ALMOST EVERY airline flight these days, at least over the USA, seems to entail an encounter with turbulence. This is usually akin to driving over cobblestones or, sometimes, potholes, but occasionally it is like driving off a cliff.

On 19 July, an American Airlines Airbus A300 hit clear-air turbulence en route from Miami to San Juan, Puerto Rico, injuring at least 26 passengers and crew. It was the latest in a series of encounters which has the US Federal Aviation Administration and National Transportation Safety Board (NTSB) reviewing past incidents.

Turbulence has not been viewed as a serious problem. Although it is a significant cause of airline injuries, it seldom kills passengers. NTSB records list 25 clear-air turbulence incidents between 1989 and 1994, an average of about four a year. The worst year was 1989, with 56 injuries, eight of them serious, in five incidents. Between 1990 and 1994, there were only 27 injuries caused by turbulence, but two fatalities, the NTSB says.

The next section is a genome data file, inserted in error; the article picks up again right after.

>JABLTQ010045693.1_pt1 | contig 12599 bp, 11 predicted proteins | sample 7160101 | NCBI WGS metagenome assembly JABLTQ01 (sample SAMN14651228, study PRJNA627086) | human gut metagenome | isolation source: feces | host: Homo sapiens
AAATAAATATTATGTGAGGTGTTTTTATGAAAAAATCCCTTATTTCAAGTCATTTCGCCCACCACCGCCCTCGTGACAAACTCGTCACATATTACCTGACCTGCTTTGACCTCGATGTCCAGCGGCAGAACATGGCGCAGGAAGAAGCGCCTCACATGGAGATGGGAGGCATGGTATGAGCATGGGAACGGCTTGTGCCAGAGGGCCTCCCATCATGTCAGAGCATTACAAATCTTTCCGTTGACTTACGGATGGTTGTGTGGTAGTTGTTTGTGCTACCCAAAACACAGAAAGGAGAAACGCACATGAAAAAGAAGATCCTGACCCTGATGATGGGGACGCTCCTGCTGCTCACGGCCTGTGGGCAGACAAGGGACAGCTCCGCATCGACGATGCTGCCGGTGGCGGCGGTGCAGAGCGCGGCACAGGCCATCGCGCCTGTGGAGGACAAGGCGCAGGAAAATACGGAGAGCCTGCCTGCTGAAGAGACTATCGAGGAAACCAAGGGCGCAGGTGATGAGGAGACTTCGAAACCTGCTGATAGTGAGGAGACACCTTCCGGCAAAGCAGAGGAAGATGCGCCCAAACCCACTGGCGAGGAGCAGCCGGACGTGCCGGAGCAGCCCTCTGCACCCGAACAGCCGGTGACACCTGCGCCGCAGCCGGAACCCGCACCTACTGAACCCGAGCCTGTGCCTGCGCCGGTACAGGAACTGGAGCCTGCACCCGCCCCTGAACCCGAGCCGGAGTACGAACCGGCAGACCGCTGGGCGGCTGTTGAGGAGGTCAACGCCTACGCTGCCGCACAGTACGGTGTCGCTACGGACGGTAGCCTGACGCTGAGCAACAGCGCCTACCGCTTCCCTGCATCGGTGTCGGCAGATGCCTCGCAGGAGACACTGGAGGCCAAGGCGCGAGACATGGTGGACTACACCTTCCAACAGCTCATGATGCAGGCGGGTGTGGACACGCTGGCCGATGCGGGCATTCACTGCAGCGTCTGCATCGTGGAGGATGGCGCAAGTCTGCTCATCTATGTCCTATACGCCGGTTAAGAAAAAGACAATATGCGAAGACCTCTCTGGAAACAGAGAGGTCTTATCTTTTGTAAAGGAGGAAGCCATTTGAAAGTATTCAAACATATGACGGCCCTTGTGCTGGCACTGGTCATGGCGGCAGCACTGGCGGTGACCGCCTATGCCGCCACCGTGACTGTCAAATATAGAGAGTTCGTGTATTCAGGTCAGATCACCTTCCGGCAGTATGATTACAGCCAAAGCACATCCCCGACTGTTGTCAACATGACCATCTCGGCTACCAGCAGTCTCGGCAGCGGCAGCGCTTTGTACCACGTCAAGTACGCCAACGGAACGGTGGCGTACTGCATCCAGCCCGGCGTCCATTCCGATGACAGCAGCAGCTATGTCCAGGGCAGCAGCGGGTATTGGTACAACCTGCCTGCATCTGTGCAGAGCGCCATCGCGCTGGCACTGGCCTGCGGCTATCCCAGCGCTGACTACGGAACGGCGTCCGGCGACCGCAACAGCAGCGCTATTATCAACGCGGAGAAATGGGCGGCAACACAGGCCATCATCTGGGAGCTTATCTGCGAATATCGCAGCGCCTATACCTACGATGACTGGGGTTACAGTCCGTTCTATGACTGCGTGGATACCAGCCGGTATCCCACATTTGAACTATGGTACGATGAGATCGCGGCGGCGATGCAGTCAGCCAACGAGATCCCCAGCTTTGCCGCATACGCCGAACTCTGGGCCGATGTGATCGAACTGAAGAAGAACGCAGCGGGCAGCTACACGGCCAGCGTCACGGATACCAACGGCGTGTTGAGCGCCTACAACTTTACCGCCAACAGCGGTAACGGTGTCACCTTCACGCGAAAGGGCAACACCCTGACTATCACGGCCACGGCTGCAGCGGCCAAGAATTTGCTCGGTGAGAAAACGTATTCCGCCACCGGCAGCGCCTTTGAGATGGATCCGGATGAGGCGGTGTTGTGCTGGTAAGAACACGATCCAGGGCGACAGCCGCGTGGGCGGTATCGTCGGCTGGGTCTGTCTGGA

According to Flight International calculations there have been at least seven turbulence incidents involving US airlines already this year, and at least 50 passengers and crew have been injured, some seriously. This was enough to prompt the FAA, in early July to remind passengers to wear seat belts at all times.

New rules on seat-belt use are likely to emerge from the FAA and NTSB reviews, but technology may, in the end, be called upon to provide a more reliable solution. So far there are few signs of a major effort to develop a sensor able to locate difficult-to-detect clear-air turbulence - a phenomenon, which may yet prove to be what wind shear once was - an underestimated threat to airline safety.

Source: Flight International